In February 2010, [7] the Superior Court reversed the decision of the trial court concluding that "there can be no purpose served by continuing to work to reunite the family." In re: N.M., No. 520-523 WDA 2009, unpublished memorandum at 30 (Pa. Super. Feb. 19, 2010). The Superior Court took notice of the numerous foster care and group home placements for the children, the provision of at least ten services to Mother to assist her in achieving her FSP goals, noting that "all of the services expressed concern about Mother's non-compliance and ability to safely supervise and care for all seven of her Children." Id. at 13-14. The court listed a litany of occasions when the children were in Mother's custody and she failed or refused to obtain necessary education, medical, and mental health care for them, which was especially concerning given that several of them suffered from mental health disorders. The court also noted Mother's continued drug use, including several missed tests and two positive tests preceding the goal change hearing. The court also addressed a then-recent report that Mother's paramour was being investigated for sexually abusing Tad. M. The Superior Court recognized that a bond existed between the children and Mother, but opined that "the bond between a parent and a child is only one factor to consider . . . in making a decision regarding a goal change." Id. at 27. It further noted that the parent-child relationship may be "destructive and therefore not in the child's best interest." Id. Accordingly, the Superior Court reversed the trial court's denial of goal change, and the permanency goals were changed to adoption in the spring of 2010.

In August 2010, CYF filed termination petitions under 23 Pa.C.S. § 2511(a)(1), (2), (5), (8), and (b)[8] relating to all seven children, for which we will only discuss the five children before this Court.[9] As to all of the children, CYF alleged that Mother failed to comply with her FSP goals in that she had not completed her drug and alcohol, anger management, and mental health treatments. CYF asserted that, while Mother obtained housing, safety issues still remained because Mother allowed certain individuals access to the house. CYF also maintained that Mother had not worked cooperatively with the in-home services. It additionally expressed concern that Mother continued to deny having physically abused the children despite overwhelming evidence to the contrary. Additionally, CYF alleged that Mother had not been fully cooperative with the children's medical and mental health treatment and educational appointments.

Turning to the individualized information, the petition for termination of parental rights of Tai. M., filed in August, 2010, alleged that he came into the care of CYF in July 2006, days after his fifth birthday, and was adjudicated dependent in August 2006. He had been out of Mother's care since then with the exception of nine months between April 2008 and January 2009. CYF asserted that Tai. M. "continually had difficulty while in [M]other's care due to her refusal to accept wrap around services."[10] Tai. M. Termination of Parental Rights Petition ("TPR Petition") at ¶ 7. The petition also averred that Tai. M. acted out sexually in Mother's care and that Tai. M. alleged that she and her paramour hit the children with belts, smoked marijuana, and allowed the children to have alcohol. Tai. M. also claimed to have regularly witnessed his mother and her paramour having sex.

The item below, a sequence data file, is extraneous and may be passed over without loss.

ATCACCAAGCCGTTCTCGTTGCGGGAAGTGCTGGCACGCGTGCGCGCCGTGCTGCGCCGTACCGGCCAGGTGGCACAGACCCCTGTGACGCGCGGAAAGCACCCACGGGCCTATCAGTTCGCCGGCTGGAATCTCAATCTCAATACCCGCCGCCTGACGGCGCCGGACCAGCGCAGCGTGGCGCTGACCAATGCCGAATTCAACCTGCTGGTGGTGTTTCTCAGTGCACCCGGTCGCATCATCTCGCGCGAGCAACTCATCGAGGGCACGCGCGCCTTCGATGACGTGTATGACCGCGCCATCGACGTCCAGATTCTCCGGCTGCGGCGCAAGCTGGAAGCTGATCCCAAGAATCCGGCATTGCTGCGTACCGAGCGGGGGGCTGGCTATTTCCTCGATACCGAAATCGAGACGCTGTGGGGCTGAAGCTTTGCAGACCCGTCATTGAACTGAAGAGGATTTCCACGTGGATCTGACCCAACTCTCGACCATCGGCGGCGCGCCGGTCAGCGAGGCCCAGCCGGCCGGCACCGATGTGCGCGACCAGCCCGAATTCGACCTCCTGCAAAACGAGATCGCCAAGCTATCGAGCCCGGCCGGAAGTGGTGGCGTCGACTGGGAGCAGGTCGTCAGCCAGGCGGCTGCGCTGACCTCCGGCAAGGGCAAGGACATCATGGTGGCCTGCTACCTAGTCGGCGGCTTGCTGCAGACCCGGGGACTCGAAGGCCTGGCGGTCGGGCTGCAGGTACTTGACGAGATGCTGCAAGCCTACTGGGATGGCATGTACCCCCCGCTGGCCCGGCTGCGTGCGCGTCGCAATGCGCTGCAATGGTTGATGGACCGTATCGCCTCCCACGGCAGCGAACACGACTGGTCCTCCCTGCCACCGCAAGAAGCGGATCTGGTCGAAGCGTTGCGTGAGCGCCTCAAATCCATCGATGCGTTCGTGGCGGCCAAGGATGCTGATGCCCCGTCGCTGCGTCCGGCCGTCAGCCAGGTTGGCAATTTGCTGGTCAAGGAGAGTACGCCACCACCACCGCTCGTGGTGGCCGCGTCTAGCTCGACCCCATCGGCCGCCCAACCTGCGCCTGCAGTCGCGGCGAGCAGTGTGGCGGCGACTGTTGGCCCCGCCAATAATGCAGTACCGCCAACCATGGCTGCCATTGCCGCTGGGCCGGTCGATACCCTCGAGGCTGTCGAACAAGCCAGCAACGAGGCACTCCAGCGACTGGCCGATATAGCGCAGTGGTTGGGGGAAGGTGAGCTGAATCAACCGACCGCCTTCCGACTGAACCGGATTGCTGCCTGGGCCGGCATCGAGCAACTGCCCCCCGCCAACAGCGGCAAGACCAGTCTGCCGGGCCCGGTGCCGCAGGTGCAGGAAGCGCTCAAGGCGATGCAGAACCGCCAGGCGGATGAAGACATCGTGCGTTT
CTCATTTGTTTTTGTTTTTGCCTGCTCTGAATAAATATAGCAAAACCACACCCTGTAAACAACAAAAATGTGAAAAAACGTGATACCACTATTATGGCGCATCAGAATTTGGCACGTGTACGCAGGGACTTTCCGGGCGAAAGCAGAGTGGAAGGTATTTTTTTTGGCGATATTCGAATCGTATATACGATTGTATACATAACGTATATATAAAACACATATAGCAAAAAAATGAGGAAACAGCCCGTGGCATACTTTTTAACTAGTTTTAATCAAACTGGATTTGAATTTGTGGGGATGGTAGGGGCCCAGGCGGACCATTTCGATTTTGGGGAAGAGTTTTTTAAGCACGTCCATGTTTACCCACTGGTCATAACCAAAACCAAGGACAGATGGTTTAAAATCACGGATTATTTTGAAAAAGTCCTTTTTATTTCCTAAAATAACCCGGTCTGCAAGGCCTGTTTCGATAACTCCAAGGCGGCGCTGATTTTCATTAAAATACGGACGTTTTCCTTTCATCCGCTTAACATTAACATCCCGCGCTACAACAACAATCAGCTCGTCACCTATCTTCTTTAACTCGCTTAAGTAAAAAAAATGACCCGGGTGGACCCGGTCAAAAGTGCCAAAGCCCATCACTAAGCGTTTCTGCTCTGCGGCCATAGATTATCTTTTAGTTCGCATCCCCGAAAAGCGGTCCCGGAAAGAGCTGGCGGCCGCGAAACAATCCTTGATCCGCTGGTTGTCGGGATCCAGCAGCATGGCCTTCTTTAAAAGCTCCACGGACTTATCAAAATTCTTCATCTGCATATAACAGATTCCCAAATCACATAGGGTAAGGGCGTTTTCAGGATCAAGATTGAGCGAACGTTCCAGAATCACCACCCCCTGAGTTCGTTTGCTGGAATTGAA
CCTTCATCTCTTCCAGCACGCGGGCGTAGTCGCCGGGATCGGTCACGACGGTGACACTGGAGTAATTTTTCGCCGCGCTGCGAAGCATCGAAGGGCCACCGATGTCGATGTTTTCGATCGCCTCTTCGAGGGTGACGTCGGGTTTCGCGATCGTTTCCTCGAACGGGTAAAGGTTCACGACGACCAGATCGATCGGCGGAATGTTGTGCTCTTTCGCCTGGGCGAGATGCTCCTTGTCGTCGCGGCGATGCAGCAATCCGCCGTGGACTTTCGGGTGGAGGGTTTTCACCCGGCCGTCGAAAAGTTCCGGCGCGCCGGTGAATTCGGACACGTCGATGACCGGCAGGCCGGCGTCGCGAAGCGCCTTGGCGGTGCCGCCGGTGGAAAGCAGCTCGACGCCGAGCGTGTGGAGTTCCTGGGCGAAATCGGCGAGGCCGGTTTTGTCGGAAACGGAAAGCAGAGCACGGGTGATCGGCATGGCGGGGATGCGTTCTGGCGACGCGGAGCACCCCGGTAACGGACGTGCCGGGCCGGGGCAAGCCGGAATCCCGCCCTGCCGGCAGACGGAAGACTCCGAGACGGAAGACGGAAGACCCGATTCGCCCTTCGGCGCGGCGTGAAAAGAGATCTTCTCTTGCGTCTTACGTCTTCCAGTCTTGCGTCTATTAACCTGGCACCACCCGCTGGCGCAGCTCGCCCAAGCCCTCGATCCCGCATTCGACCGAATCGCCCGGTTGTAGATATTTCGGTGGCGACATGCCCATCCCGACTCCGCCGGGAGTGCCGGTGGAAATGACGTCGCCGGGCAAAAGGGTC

CYF also filed a petition for termination regarding Tai. M.'s twin, Ti. M., alleging that he too came into the care of CYF in July 2006, was adjudicated dependent in August 2006, and had been out of Mother's care since then with the exception of nine months between April 2008 and January 2009. The petition indicated that Ti. M. "had difficulty while in [M]other's care due to her refusal to accept wrap around services." Ti. M. TPR Petition at ¶ 7. Additionally, it maintained that he acted out sexually in her care and that the children asserted that she and her paramour hit them with belts, smoked marijuana and had sex regularly in their presence.

The August 2010 petition for termination of Ty. M.'s parental rights asserted that he was removed from Mother in July 2006 after he presented with a large scratch and bump on his forehead and bites on his face and after N. M.'s near drowning. He was adjudicated dependent in August 2006. He had not been returned since his initial removal. CYF later submitted a Report of Intention to Adopt by Ty. M.'s foster mother.

CYF also filed a petition for termination for N. M., emphasizing that he was removed from Mother's care in July 2006, and had not been returned to her care since. He was adjudicated dependent in August 2006. Additionally, the record includes a Report of Intention to Adopt by N. M.'s foster mother.

Finally, CYF filed an August 2010 termination petition for Tae. M., recounting that he was placed in foster care at birth because Mother tested positive for marijuana when Tae. M. was born, had not received pre-natal care until a month prior to the birth, and was not in compliance with her FSP goals related to Mother's other children. He was adjudicated dependent in April 2007. He had been out of Mother's care for his entire life other than a period of five months from August 2008-January 2009, and during that brief period of time CYF received reports that he, at age two, was found on the street without an adult. CYF additionally submitted a Report of Intention to Adopt by Tae. M.'s foster mother.[11]

As discussed below, the court did not hold hearings on these Petitions for Termination of Parental Rights until April 2011.[12] In the interim, the court issued a permanency review order in October 2010, in which it found that Mother had made "moderate progress" toward her FSP goals.[13] The court emphasized that the psychologist, Dr. Patricia Pepe, did not recommend a goal change to adoption because successful adoption placement was unlikely given the magnitude of the children's psychological and behavioral issues.[14]

While the termination petitions were pending, the trial court issued orders for the children to attend Family Group Decision Making Conferences and mandated additional Christmas and birthday visits with Mother. During one visit, Mother apparently forced the oldest child to call Mother's paramour, the child's alleged sexual abuser, which the psychologist found to ...